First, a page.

"Truth, like gold, is to be obtained not by growth, but by washing away all that is not gold."
— Leo Tolstoy
It's been a busy week. Getting the context for the new feature I'm architecting at Buffer, launching a few more features at Otter, as well as doing some more reactive customer support for it, requires a ton of energy.
Monday to Wednesday, I was deep into it all: eyes on the goal, reading all the documents, meeting different teams, coding some stuff, writing this newsletter... Come Thursday morning, I was pretty exhausted mentally. So I decided to take a slower morning and give space for me to digest all the thoughts and information going through my head. I also decided to dedicate some time to do things I enjoy, like drafting some mockups for a product idea I have (stay tuned for that!).
By lunchtime that day, I was back in full swing again: it didn't feel forced; I was feeling fresh. Did I work too much during the first half of the week? What's too much? Are we meant to put the same amount of work every day?
I believe that for jobs like ours, where creativity, timing, and serendipity play such an important role, we need to flow more with it all. That's why I have developed a rule of thumb through years of trying different approaches and seeing what works for me and what doesn't.
The rule of thumb is as follows:
Either I am fully engaged with what I am doing, or I need to be fully disengaged from it.
That's it. Do you need to work on something, and are your energy and focus aligned with it? Go for it, go deep into it. Are you feeling distracted or discouraged? Stop hitting your head against a wall. Take a break, go for a walk, sleep, eat, read something that puts your mind out of the problem you're trying to solve.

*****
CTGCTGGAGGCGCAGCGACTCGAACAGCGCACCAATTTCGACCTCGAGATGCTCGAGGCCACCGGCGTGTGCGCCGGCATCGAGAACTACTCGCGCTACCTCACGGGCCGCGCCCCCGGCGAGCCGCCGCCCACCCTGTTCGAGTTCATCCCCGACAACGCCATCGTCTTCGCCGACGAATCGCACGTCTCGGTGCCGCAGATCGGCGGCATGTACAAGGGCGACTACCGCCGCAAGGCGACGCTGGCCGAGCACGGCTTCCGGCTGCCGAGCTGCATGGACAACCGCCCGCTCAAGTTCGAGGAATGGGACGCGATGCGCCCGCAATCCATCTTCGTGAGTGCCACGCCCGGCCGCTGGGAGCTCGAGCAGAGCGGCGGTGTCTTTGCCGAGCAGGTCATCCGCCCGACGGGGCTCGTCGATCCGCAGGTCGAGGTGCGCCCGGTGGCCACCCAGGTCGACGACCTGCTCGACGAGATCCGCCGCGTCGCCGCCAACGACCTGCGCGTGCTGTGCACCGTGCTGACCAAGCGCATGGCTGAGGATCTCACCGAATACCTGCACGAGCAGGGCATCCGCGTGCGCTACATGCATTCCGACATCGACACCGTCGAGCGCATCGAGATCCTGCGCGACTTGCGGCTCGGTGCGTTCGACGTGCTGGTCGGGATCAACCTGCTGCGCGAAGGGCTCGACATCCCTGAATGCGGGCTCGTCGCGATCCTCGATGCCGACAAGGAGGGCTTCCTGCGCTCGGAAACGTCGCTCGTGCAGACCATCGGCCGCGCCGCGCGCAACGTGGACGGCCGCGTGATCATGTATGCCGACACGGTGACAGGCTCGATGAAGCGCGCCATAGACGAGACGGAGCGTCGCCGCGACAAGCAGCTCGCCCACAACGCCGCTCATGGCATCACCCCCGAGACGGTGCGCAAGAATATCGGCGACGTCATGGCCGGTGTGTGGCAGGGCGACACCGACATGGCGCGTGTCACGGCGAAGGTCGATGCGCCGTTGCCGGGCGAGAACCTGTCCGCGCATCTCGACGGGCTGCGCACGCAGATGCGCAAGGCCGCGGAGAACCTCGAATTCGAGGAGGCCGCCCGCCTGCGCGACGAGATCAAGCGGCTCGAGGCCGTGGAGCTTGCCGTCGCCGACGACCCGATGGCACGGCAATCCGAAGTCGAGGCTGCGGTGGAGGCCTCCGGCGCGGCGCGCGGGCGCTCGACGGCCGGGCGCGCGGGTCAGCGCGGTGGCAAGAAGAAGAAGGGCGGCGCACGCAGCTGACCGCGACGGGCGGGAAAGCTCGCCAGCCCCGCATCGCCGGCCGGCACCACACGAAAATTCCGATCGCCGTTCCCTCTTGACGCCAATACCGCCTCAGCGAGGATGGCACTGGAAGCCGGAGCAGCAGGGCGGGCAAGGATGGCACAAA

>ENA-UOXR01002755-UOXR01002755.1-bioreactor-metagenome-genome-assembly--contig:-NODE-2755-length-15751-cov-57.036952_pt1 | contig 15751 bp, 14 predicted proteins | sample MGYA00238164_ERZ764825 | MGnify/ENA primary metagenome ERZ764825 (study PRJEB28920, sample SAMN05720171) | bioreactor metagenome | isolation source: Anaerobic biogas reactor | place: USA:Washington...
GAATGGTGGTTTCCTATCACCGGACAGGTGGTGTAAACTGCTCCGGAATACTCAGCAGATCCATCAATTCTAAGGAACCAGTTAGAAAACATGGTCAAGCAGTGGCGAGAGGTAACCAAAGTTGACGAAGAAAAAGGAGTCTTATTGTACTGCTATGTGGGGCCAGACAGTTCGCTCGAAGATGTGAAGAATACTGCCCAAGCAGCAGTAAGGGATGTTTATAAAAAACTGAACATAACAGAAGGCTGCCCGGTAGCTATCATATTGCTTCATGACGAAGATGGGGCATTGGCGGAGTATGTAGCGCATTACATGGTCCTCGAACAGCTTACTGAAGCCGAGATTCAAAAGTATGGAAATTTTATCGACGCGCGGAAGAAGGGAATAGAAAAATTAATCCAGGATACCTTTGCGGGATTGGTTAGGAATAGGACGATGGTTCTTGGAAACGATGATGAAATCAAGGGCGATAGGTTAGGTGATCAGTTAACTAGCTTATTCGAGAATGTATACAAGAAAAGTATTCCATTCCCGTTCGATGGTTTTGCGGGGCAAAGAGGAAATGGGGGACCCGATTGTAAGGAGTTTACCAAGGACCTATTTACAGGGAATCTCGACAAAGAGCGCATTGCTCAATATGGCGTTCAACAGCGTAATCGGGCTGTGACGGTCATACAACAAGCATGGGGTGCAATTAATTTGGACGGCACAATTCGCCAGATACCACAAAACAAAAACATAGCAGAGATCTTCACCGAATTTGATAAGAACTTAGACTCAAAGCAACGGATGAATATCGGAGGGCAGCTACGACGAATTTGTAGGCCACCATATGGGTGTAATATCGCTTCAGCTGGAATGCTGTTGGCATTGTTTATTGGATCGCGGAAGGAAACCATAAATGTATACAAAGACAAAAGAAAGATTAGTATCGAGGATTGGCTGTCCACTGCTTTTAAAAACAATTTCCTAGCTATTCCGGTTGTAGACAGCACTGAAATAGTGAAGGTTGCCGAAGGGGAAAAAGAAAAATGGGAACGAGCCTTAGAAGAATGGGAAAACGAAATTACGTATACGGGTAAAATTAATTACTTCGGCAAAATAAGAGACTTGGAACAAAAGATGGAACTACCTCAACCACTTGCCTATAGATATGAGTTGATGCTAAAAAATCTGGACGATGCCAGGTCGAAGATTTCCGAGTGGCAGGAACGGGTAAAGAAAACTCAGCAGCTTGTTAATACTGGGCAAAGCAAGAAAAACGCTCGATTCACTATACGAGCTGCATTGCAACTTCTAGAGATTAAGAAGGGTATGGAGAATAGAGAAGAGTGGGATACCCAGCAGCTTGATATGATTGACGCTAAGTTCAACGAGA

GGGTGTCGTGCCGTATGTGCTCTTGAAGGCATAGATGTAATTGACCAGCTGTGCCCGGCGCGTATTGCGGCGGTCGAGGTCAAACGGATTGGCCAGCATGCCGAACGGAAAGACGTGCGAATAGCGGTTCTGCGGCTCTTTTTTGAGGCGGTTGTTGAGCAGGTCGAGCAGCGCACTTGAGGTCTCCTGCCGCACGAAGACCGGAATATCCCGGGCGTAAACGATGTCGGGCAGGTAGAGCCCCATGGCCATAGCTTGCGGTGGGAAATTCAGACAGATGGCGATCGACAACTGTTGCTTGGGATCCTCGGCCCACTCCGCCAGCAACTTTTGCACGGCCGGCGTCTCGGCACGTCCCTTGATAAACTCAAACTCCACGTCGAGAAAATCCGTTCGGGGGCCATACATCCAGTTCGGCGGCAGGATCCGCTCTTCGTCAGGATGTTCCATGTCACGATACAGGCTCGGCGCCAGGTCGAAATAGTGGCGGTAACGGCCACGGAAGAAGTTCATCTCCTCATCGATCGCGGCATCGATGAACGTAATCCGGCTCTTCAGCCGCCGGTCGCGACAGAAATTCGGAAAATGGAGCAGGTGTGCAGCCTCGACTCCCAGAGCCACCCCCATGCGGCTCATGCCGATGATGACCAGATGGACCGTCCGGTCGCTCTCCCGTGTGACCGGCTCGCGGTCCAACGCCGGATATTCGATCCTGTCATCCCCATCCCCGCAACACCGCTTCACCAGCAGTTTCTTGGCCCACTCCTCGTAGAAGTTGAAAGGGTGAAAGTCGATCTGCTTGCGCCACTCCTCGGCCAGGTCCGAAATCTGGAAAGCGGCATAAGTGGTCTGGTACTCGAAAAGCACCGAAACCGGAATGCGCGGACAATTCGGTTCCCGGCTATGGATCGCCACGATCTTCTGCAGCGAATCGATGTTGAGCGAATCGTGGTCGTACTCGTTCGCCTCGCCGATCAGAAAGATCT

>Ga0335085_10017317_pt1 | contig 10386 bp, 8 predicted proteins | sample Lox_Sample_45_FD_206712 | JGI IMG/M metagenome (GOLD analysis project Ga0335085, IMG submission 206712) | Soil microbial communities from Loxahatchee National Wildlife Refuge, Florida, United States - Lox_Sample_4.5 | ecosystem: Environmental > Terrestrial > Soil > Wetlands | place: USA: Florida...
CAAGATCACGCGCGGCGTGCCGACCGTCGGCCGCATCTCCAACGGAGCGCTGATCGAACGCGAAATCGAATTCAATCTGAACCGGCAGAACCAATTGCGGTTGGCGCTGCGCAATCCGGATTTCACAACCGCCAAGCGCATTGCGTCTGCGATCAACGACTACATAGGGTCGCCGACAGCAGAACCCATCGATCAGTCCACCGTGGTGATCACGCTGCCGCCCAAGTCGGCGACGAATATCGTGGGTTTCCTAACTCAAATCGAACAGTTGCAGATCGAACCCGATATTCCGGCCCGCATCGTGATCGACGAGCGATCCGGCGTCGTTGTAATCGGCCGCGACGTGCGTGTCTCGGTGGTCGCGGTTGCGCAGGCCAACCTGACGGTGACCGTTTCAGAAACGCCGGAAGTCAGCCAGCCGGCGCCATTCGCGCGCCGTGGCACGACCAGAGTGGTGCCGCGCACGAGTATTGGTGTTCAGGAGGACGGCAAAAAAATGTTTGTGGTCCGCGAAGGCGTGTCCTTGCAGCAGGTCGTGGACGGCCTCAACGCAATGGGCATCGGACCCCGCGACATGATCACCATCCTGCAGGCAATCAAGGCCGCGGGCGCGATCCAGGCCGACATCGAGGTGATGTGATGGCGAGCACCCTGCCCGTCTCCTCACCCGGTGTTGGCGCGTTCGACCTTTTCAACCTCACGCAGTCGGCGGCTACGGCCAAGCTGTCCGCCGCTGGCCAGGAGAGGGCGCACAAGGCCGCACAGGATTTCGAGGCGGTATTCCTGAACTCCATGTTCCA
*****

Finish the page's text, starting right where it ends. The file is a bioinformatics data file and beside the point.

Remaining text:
Here's my challenge for you this week: take the time to disengage for a bit when you are not fully engaged with what you're about to do. Take that 5-minute walk, do something you enjoy. But hey: do something you enjoy, something you can use to disconnect - jumping on social media or email is not taking a break!
As always, thanks for reading 🙏!
Wow! Philip Paetz has created leadership-library.dev, an amazing list of books, podcasts, newsletters, and other media for engineering leaders or engineers that want to grow towards a leadership position. This feels like the lead dev encyclopedia.
If you notice anything missing that you feel has been key, Philip has also created a Typeform at the bottom of the document for everyone to contribute to this!
Thanks to Meng To for the amazing quick tip to wrap the content! This has been a lifesaver for me this past week 😄
Today I learned that you can use auto-fit in CSS Grid to wrap the content. No more media queries. 🤯 pic.twitter.com/Ji8JpgB6sc— Meng To (@MengTo) February 7, 2020